Another volume of New Mutants and yet another creative team. I don't know why what should be the #2 book for the Krakoa X-a-verse can't keep its writers and artists. But this time around we have both an author who is very respectful of the New Mutants' history and an artist who has a Sienkiewicz vibe without being entirely derivative, so I guess that's god. The downside of this volume is that it's slow and meandering. It doesn't feel like there's a lot of plot here, especially with an anticlimati Another volume of New Mutants and yet another creative team. I don't know why what should be the #2 book for the Krakoa X-a-verse can't keep its writers and artists. But this time around we have both an author who is very respectful of the New Mutants' history and an artist who has a Sienkiewicz vibe without being entirely derivative, so I guess that's god. The downside of this volume is that it's slow and meandering. It doesn't feel like there's a lot of plot here, especially with an anticlimatic fetch-quest taking up the core of the story. But simultaneously with that we're getting great looks at the characters of these classic New Mutants, plus a few of the younger school. And a great question of what's up with the Shadow King. Plus, continuity from the recent Sword of X crossover. So, despite its slowness, this is a fine new New Mutants: I'll look forward to the next volume, hopefully by this same author and artist.

  3. 4 out of 5

    Amy Rae

    Gorgeous art (with an eye toward the Sienkiewicz era! love it!), great writing. Vita Ayala captures so much of what I want out of an X-book. The focus is really on what it is to be a mutant teen/young adult, the story has weight and meaningful character interactions without getting grimdark, and the whole thing really allows B- and C-list characters to shine. I love a lot of A-listers, don't get me wrong, but it's when we get to see what Everyday Life With Mutations can be like that a comic feel Gorgeous art (with an eye toward the Sienkiewicz era! love it!), great writing. Vita Ayala captures so much of what I want out of an X-book. The focus is really on what it is to be a mutant teen/young adult, the story has weight and meaningful character interactions without getting grimdark, and the whole thing really allows B- and C-list characters to shine. I love a lot of A-listers, don't get me wrong, but it's when we get to see what Everyday Life With Mutations can be like that a comic feels like Peak X-Men to me. Highlights for me include digging into Gabby as more than Laura's Little Sister and referencing the fact that Evan's STILL NOT REVIVED. The Gabby stuff is especially well-done, imo--she's a weird little 13-year-old who's used to being her big sister's first priority basically all the time. (Just look at All-New Wolverine: Laura clearly cares a hell of a lot more about her little sister than her boyfriend and who can blame her, Warren's boring.) Being on her own while Laura's in the vault, and then recognizing that Laura has a lot to process post-Vault, leads her to trying to make new friends (+ get Daken to hang out with her), and she's not great at it. Despite the fact that her issues are tied up with the fact that she's a mutant, the writing is classic "I'm an awkward middle-schooler and I don't know how to fix it" fare, and it reads true both to the character and to that experience of being a young teen still figuring out socialization. That said, if you're more interested in, say, What's Up With Rahne, it might not be as satisfying a read. A lot of the storylines happening here are going to take multiple trades to come to a conclusion--that's a bonus for me, because I love when stories aren't being written for the trade, but it might be a drawback for you. I jumped in here because Hickman's New Mutants run didn't really do it for me, and I have no regrets. Looking forward to more, especially if the editors will let Ayala do more than hint at Dani/Xi'an. This title and Way of X are my two favourite things happening in X-Men right now.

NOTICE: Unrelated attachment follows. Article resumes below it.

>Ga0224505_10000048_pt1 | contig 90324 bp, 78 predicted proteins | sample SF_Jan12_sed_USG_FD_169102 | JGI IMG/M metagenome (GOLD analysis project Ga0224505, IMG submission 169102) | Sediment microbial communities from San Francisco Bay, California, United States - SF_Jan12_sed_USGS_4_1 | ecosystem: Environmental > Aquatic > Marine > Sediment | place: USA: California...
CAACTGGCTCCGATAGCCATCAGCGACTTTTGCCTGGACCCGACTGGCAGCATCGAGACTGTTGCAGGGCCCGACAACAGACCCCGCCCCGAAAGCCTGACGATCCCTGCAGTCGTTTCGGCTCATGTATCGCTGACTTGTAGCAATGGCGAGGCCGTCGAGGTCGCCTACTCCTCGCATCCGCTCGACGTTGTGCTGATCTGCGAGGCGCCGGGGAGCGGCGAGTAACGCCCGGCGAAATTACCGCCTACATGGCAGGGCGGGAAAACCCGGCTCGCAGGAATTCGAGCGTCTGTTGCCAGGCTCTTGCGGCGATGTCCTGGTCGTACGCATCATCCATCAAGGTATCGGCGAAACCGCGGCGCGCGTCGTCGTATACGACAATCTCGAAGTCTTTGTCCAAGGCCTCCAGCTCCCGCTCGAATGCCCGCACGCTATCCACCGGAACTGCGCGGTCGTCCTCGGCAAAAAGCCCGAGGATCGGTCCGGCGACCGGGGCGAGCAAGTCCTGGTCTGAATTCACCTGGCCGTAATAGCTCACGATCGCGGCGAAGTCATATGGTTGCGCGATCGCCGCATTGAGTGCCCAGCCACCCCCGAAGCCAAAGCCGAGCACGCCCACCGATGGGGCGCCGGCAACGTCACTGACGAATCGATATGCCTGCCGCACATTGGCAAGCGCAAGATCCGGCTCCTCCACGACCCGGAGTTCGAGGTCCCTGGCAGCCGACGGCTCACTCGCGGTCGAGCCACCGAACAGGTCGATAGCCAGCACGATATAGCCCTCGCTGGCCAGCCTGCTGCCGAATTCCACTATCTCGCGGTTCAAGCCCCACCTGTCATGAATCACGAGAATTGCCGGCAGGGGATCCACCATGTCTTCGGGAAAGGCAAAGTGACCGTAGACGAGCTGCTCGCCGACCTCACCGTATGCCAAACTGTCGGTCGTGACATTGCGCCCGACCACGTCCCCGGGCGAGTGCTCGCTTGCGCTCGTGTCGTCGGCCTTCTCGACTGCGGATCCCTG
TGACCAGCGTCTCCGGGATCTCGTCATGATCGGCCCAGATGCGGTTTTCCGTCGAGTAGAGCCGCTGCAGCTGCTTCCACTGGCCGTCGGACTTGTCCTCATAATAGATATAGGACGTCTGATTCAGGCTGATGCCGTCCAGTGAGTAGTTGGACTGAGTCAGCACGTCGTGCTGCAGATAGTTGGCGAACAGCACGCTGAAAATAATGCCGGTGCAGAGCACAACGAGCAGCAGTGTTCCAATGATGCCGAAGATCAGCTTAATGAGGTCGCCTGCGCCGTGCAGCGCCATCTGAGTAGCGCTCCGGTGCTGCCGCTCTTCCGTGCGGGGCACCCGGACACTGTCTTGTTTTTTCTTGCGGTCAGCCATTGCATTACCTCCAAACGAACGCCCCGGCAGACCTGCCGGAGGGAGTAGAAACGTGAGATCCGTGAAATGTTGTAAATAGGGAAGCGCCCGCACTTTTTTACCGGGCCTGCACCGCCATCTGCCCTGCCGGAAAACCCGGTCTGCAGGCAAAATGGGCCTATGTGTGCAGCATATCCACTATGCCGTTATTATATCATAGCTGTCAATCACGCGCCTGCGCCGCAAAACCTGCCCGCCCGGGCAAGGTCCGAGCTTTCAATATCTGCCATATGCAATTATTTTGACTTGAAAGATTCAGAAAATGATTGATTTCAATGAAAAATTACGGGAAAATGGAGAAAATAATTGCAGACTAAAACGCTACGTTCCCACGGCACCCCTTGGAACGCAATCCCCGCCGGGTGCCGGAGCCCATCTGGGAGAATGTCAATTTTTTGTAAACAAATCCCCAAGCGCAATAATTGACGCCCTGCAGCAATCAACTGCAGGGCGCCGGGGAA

4. 5 out of 5

    Joshua Lawson

    Like a bureaucratic X-Men antagonist, I hate what I don’t understand. Specifically Otherworld. Only really having read this era of X-Men books, albeit all of them so far, I don’t understand, I dunno, most things? Who is this Shadow Man? Who is Karma? Who so that lady’s kid? I don’t know I don’t know I don’t know. But Rod Reis is great and Magik is cool and Gabby is cool and Dani Moonstar is cool and Warlock is deeply unsettling in all the right ways. I’m only reading the Reign of X via trades, so t Like a bureaucratic X-Men antagonist, I hate what I don’t understand. Specifically Otherworld. Only really having read this era of X-Men books, albeit all of them so far, I don’t understand, I dunno, most things? Who is this Shadow Man? Who is Karma? Who so that lady’s kid? I don’t know I don’t know I don’t know. But Rod Reis is great and Magik is cool and Gabby is cool and Dani Moonstar is cool and Warlock is deeply unsettling in all the right ways. I’m only reading the Reign of X via trades, so this is the first new X book I’ve read since X of Swords was collected a few months back and as much as I didn’t understand what was going on when it was over I wanted to hang out on Krakoa more.